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The thing about bigots is they never stop telling on themselves

You gotta have your cast all stand in a line. It’s not real unless they all stand in a line. Images courtesy Warner Bros.

Imagine there’s a woman – white, liberal, wealthy, you know the type. She doesn’t pay much attention to politics, but she knows Hitler was bad – she even seems to understand some of the reasons why – and she despises Trump. She pays a great deal of attention to everything he does and holds him up as the pinnacle of all evil, even if she doesn’t seem to understand the full context. She has no problem with queer people at all – “Sleep with anyone who’ll have you! Introduce yourself however you like,” she says, without a hint of condescension, and she’s definitely not a racist. She has a whole list of reasons she can’t possibly be a racist – she carries them around, actually, she gets accused of antisemitism all the time, for some reason.

Now imagine this woman is in charge of making Harry Potter movies.

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‘Sex is real:’ J.K. Rowling’s descent into hatred and the studio left in the lurch

All is not well.

Over the past several years, J.K. Rowling, author of the widely beloved “Harry Potter” franchise that invented a literary genre and defined the childhood of a generation, has decided to spend her time, artistic ability and considerable wealth and fame advocating against the rights and dignity of transgender people. She’s done this in a difficult political environment where fascists foster allies out of any brand of bigotry and anti-trans disinformation is a primary recruitment method, but also one where media platforms have realized that racial and queer inclusivity is extremely profitable.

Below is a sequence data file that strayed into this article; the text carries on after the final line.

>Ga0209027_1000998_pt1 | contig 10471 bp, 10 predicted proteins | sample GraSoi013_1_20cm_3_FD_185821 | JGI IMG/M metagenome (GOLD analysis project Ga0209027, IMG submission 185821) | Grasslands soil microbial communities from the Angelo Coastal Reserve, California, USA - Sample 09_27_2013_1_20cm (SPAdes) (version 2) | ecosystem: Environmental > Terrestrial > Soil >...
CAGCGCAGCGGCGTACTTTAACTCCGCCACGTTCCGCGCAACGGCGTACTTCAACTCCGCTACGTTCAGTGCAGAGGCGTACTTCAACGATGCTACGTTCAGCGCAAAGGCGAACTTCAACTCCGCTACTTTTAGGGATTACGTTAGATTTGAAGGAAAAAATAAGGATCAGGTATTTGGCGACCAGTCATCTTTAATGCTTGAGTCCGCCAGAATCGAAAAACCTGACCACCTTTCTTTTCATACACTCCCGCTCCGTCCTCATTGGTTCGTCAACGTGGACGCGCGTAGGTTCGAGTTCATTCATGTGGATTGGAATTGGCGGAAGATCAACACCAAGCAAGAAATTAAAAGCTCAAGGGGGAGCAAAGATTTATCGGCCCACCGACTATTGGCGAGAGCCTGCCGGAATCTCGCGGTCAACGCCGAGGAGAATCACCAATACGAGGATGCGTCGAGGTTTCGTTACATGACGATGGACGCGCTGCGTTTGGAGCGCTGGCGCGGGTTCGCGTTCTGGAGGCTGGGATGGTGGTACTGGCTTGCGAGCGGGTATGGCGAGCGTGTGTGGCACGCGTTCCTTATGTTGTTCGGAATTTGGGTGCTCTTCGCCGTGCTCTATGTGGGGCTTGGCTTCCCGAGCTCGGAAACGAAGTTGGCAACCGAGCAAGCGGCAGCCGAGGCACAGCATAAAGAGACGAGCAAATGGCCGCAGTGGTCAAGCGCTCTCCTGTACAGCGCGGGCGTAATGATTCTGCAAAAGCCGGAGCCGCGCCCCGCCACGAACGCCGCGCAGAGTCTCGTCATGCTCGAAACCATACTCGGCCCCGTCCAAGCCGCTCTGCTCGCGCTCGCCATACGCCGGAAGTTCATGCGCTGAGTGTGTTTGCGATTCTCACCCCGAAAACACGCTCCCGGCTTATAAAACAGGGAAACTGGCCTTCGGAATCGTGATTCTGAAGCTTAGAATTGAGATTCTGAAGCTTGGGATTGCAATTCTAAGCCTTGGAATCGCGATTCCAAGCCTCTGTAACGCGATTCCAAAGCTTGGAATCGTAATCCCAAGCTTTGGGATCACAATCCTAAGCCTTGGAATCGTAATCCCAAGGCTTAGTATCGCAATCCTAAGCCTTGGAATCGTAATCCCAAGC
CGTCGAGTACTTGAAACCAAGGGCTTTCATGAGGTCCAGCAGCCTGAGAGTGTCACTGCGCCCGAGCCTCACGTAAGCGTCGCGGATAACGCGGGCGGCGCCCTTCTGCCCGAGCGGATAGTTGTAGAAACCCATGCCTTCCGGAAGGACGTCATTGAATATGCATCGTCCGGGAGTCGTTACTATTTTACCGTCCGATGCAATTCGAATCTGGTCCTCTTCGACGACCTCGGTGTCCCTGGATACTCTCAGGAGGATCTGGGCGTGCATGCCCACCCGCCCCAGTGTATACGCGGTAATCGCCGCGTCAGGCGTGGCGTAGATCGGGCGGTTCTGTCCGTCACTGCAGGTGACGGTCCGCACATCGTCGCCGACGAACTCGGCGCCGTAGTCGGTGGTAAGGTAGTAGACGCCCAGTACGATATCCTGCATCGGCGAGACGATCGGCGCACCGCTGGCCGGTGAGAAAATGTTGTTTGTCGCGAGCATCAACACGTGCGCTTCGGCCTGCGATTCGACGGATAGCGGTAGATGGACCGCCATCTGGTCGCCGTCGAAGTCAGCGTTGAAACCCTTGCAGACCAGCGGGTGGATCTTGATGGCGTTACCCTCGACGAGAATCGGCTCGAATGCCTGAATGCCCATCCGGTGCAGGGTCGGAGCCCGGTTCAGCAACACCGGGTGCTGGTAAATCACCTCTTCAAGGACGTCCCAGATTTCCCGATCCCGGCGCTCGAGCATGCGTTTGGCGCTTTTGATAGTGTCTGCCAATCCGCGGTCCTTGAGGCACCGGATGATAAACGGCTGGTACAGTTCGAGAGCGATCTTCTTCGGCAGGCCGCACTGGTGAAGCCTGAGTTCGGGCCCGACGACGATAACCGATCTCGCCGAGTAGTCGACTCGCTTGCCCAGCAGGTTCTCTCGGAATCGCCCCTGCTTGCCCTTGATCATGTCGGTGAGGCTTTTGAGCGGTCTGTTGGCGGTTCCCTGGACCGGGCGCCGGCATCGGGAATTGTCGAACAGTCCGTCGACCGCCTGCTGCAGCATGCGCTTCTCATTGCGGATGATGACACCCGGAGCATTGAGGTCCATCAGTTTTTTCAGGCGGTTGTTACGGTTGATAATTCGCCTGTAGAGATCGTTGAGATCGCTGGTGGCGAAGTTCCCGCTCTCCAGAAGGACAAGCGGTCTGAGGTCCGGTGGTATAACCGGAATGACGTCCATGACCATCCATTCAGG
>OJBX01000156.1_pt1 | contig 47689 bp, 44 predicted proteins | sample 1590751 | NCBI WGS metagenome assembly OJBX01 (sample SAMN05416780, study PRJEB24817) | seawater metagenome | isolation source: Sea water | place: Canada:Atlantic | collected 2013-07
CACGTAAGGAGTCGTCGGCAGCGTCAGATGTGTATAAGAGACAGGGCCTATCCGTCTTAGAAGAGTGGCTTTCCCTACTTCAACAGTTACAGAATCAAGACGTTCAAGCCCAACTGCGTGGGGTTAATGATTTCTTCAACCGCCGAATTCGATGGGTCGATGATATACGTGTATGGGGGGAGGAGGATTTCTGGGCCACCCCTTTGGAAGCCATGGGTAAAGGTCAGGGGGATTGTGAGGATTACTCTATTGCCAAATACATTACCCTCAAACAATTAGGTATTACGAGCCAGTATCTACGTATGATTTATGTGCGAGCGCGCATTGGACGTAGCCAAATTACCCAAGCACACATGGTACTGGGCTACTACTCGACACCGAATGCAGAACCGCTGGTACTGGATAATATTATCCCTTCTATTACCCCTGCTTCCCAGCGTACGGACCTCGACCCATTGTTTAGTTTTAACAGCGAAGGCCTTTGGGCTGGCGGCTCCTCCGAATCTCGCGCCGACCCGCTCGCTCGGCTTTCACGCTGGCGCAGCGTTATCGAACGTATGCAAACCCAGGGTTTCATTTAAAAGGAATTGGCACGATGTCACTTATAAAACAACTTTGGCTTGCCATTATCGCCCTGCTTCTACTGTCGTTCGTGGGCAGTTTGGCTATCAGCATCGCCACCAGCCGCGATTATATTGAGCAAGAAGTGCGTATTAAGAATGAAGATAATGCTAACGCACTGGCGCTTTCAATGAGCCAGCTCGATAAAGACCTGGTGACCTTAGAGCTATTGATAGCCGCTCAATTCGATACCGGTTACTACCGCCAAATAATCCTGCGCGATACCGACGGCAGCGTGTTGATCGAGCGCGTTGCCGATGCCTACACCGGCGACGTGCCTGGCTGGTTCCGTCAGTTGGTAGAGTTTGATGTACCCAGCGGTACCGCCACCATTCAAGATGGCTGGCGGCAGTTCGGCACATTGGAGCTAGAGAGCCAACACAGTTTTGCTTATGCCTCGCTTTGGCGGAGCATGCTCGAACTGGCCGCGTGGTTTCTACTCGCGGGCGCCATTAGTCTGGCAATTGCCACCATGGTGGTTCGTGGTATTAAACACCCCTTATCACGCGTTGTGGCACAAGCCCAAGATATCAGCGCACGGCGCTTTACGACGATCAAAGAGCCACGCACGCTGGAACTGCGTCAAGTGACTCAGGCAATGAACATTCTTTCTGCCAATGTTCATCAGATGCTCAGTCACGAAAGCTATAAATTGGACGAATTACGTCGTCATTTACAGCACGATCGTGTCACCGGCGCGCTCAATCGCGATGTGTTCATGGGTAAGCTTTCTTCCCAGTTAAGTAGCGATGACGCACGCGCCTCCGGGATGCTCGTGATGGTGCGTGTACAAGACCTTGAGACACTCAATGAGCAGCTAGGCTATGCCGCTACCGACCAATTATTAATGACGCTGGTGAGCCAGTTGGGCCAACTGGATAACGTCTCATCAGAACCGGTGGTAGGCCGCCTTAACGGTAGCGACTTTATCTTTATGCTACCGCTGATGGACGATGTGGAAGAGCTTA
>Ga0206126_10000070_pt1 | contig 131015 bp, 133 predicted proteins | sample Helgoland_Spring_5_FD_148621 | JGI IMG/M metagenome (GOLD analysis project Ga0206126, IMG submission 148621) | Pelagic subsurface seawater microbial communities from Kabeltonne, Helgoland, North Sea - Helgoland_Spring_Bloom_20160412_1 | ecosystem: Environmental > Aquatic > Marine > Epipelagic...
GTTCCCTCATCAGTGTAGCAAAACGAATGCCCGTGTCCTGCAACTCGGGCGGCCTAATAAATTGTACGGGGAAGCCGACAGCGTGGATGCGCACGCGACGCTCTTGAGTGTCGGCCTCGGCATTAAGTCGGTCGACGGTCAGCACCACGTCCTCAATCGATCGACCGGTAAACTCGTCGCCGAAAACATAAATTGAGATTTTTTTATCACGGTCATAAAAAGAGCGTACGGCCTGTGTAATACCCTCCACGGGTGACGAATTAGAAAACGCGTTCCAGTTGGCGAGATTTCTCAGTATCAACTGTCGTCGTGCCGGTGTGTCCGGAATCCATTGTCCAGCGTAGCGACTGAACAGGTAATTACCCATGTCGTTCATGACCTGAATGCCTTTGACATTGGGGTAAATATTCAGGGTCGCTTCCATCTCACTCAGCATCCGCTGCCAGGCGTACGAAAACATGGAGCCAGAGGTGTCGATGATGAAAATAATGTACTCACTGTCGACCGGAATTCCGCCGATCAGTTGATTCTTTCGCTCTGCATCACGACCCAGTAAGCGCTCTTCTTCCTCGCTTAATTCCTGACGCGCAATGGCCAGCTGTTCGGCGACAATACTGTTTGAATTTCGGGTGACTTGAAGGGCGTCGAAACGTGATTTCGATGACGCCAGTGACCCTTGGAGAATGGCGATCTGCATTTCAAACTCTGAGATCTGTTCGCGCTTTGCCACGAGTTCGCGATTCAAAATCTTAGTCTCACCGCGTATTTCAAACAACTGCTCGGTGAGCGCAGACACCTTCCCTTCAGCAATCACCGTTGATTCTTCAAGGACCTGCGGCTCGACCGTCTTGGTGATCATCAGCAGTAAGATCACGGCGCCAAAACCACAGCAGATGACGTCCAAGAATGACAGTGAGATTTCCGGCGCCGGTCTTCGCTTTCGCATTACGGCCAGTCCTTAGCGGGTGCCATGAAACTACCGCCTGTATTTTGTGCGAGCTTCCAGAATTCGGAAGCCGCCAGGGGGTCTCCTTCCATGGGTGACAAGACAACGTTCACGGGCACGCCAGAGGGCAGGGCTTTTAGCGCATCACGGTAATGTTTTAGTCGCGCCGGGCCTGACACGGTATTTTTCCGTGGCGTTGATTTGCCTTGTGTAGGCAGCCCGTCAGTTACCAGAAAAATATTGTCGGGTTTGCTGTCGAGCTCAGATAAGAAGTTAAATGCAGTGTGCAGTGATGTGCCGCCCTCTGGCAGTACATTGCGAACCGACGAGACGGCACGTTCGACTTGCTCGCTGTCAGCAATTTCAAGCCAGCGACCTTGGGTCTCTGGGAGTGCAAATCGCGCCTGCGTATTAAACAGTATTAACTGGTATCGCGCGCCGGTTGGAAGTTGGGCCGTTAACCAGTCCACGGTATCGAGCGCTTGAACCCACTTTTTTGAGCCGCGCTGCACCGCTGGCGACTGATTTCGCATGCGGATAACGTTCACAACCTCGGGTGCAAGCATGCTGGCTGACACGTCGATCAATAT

We’ve written at length in this space about how Rowling has bound herself to this franchise. You can also check here for a purely theoretical rundown of what makes her such an interesting case study in how we interact with art. As with any issue that requires navigating Trump-era fascism, everyone who’s unfamiliar should peruse the spectacular series The Alt-Right Playbook for tools to better decode actors in this political environment, what they really think and what they really mean by what they say.